Tips for helping Decrease a Child's Stress and Anxiety About War
According to Lawrence E. Shapiro, Ph.D., a psychologist with Play2Grow.com, these are important points to remember:
- Reassure children about their personal safety. Help them understand that there are many thousands of people around the country who are working to make sure the country is safe.
- Be aware of your own emotional reactions around your children. It is all right to share your feelings, but you must also show your children that you are in control of your emotions. Do not look to your children for your emotional support.
- Keep to a child's regular schedule as much as possible.
- Don't let children watch too much television. Hearing about the events and seeing the tragic images over and over again will certainly raise their anxiety.
- Make an effort to talk to your child more than usual. It doesn't have to be about recent events. Talking about anything at all makes children feel connected to their parents and this in turn brings a sense of security.
- Seek help when you need it. There are many resources for families and children in your community. Don't hesitate to seek them out.
- Encourage children to participate in helping activities like collecting food or clothing for those in need.
Dr. Shapiro also recommends that children be given the opportunity to participate in helping activities like collecting food and clothing for those in need. Your newspaper is the perfect place for classrooms and families alike to read about opportunities to contribute to the local community.
Here are some "Liberty Activities!" They give children a chance to participate in the community involvement and to discuss the rights that make up the very fabric of our country.
Thank You, Community Heroes
Every day, people in your community do things that help others. Look through
the newspaper for pictures and words about heroes and make a "Thankful for Our Community Heroes" poster. Ask a local business to display it.
Totally Talented Me!
Look through the newspaper for words and/or pictures that show or describe your talents. Cut these out and make a "Totally Talented Me!" poster. Then, look through the newspaper for ways your talents could be of service to
others in the community.
How to Help
Look through the newspaper and find at least five organizations that help people in your area. Call one of the groups and list ways they help people. Find out if there is a way you can participate.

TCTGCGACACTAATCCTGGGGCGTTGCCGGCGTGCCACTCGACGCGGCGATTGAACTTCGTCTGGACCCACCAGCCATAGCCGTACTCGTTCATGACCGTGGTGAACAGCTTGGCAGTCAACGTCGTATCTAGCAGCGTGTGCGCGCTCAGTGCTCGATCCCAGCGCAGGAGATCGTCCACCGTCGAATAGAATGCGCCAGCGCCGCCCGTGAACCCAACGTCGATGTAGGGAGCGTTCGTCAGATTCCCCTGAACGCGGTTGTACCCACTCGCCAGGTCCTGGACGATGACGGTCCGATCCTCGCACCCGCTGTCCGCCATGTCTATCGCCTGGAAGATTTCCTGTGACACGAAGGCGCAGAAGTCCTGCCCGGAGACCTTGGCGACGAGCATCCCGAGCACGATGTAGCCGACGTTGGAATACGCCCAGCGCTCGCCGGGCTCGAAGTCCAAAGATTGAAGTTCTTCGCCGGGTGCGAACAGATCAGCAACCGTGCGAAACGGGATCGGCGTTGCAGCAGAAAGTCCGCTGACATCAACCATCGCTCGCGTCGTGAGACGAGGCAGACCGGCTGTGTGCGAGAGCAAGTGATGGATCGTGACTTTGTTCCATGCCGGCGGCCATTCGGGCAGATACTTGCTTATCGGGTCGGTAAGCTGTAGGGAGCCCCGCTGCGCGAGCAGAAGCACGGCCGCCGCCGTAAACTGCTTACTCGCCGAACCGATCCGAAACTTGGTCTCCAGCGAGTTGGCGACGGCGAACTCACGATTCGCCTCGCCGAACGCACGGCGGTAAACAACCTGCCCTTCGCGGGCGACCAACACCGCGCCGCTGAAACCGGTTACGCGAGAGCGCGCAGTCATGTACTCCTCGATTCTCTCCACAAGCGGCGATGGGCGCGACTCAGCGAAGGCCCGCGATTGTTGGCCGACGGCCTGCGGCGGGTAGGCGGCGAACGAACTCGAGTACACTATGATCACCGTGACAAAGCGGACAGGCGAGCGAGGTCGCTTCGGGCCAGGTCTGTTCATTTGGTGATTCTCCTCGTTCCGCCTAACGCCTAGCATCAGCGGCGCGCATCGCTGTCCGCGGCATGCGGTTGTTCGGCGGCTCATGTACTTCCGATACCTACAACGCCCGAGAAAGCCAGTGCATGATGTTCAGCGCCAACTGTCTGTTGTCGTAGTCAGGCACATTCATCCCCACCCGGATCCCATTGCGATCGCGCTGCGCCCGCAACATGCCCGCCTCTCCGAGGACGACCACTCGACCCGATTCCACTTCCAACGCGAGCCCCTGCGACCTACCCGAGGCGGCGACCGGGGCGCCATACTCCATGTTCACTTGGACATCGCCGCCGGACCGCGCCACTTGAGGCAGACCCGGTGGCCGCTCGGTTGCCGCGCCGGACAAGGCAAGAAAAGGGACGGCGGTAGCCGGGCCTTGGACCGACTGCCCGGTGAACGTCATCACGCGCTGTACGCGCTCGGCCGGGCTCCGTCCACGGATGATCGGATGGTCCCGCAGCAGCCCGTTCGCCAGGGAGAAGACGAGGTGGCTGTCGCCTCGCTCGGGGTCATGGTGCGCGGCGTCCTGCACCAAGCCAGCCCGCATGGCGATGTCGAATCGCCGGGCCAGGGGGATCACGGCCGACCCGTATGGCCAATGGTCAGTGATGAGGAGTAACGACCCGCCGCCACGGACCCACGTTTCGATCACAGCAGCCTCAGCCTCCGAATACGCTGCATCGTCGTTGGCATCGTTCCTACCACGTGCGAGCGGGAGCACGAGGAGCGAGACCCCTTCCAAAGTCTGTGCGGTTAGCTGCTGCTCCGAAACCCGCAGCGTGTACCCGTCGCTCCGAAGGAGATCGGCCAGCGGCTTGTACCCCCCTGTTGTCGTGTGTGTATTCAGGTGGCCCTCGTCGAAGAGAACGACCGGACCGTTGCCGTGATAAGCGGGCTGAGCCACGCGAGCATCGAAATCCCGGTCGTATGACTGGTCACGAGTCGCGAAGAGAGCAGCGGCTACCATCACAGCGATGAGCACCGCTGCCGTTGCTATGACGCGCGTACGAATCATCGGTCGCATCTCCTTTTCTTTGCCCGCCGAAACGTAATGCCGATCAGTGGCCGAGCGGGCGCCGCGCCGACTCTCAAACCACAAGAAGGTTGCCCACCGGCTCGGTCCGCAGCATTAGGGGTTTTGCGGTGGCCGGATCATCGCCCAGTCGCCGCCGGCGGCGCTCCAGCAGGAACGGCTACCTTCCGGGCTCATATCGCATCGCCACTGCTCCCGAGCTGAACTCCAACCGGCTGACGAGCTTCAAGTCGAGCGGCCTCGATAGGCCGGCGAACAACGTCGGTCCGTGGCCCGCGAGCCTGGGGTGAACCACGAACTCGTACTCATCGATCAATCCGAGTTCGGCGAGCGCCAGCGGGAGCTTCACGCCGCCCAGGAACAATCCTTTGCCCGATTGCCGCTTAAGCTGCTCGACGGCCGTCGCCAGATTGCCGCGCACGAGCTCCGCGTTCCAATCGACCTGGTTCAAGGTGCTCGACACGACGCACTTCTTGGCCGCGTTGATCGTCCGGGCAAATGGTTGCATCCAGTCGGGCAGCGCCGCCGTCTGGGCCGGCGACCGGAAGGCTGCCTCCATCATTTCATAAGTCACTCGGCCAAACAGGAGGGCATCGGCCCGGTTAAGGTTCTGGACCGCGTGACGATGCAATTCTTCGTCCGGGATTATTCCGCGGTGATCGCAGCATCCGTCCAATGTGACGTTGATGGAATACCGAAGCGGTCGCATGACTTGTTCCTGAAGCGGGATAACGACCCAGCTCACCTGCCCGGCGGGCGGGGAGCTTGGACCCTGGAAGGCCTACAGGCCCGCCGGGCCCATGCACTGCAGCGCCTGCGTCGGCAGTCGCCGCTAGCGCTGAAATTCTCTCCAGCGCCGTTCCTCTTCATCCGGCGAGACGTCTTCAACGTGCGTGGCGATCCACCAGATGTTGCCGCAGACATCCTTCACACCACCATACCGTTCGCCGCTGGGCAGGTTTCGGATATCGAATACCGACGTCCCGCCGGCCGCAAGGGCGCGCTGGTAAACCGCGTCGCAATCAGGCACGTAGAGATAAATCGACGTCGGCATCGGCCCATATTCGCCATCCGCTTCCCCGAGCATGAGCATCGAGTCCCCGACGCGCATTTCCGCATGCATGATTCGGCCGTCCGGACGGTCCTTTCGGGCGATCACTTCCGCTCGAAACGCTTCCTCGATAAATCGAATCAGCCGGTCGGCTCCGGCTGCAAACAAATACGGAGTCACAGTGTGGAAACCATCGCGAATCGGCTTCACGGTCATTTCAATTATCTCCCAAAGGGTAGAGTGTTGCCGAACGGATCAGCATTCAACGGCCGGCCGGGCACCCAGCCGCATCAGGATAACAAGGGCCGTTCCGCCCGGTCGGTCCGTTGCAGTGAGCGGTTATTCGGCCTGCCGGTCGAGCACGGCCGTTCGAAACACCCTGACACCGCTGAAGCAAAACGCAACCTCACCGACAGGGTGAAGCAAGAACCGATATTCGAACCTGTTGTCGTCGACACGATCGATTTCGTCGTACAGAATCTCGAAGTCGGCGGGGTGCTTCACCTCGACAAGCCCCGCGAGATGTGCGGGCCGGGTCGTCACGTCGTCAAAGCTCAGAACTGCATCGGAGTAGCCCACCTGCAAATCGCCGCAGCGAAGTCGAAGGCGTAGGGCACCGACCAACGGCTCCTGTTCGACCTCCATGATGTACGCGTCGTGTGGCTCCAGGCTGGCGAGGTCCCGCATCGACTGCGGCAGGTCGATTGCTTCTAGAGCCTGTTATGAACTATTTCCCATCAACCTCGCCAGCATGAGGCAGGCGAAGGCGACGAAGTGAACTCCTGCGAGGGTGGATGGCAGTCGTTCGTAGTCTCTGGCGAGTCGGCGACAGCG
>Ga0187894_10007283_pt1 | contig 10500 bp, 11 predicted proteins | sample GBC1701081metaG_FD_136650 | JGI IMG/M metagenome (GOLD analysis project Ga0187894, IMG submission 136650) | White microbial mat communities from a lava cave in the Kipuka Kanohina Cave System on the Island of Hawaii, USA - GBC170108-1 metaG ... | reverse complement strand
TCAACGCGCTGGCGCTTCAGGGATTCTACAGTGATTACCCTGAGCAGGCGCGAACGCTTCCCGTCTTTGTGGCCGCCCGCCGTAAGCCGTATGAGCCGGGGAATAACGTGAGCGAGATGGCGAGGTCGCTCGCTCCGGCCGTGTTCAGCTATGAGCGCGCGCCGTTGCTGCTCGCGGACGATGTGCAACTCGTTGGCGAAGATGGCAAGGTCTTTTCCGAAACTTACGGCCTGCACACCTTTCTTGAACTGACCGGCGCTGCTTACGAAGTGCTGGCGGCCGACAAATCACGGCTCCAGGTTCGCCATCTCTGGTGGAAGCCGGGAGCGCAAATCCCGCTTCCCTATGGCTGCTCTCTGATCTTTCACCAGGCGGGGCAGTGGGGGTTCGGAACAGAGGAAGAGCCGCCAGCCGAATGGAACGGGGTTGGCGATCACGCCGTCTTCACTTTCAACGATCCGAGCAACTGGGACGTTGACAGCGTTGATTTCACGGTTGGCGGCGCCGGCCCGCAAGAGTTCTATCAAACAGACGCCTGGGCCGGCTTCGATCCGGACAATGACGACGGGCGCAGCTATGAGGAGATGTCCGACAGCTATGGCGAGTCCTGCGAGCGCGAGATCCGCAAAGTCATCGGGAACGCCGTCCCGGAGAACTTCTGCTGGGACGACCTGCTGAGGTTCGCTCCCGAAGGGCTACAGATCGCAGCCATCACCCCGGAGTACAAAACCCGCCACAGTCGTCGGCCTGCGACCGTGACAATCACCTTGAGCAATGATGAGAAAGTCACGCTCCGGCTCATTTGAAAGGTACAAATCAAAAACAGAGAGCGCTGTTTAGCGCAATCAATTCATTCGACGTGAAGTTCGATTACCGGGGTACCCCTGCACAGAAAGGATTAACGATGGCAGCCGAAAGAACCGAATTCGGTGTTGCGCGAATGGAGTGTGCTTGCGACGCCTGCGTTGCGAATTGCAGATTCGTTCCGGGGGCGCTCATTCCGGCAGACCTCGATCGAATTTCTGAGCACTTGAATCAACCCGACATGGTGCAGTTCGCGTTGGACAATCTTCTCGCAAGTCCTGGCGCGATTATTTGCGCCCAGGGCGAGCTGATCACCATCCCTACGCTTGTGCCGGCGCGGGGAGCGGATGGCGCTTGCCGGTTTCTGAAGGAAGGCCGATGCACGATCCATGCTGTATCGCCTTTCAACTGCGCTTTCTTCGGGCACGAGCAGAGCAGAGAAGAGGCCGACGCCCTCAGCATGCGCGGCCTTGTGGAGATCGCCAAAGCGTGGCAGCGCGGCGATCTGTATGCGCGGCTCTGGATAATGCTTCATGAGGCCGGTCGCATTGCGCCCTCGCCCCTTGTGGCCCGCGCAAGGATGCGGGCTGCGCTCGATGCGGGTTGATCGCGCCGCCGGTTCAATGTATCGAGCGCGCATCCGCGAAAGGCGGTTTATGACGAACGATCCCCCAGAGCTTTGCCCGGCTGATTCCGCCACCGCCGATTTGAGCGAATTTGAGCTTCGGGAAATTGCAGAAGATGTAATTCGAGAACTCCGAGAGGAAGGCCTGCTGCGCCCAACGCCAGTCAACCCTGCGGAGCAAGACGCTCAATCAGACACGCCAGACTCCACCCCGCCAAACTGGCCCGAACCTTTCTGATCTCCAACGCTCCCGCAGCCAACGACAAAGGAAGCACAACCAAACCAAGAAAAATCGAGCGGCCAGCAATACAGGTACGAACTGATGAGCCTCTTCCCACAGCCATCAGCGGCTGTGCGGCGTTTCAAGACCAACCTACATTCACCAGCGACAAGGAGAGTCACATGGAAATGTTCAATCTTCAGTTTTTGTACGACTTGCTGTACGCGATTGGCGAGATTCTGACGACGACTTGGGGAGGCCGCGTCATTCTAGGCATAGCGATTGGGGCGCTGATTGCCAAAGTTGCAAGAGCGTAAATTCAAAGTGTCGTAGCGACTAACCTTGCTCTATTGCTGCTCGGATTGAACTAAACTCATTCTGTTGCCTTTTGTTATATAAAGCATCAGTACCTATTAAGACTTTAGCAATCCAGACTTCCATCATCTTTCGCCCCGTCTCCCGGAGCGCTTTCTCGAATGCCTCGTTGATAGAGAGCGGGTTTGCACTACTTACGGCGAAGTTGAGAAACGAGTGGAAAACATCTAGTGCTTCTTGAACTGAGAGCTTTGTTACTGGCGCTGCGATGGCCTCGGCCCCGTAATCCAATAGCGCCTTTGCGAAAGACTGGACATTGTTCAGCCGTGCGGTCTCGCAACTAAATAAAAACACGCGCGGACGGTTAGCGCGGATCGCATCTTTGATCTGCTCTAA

Look through the newspaper for pictures of things that need oil or electricity to run. How could the same job be accomplished with something that didn't need oil or electricity to run?
What is Free Speech?
Look through the newspaper and find examples of people exercising their right to free speech. Discuss why it is it important for people to have this right.
Web sites for Helping Children Cope with War and Terrorism
The Save the Children Organization provides an article entitled "Ten Tips to Help Children Cope With War and Terrorism" written by Dr. Neil Boothby, Save the Children's senior advisor of children in emergencies and crisis.
Connect for Kids has compiled a long list of articles and resources for helping children of different ages deal with concerns over war and
terrorism. Features include how to identify anxious children and how to answer some of the hardest questions.
Unicef Publications has a book called Helping Children Cope with the Stresses of War: A Manual for Parents and Teachers. An order form is available at this Web site.
Parenting magazine gives advice for parents of the K-6 age group called Strategies for Parents to Help Children Cope with Fears of War & Terrorism
as well as an article on Talking with Children about War & Terrorism.
In an article on Helping Children Cope with Disaster, Kelly B. Cartwright, Ph.D. explains that to best help our children, we must recognize how children of different ages understand war-related events.
About Our Kids.org gives advice by Robin F. Goodman, Ph.D. about Talking to Kids About Terrorism or Acts of War. He addresses questions such as "Should I tell my child my opinion" and "What should I do if we know someone in the area of conflict or terrorism?"
Sites and ideas Courtesy of Vickie Whiting at "Kids Scoop."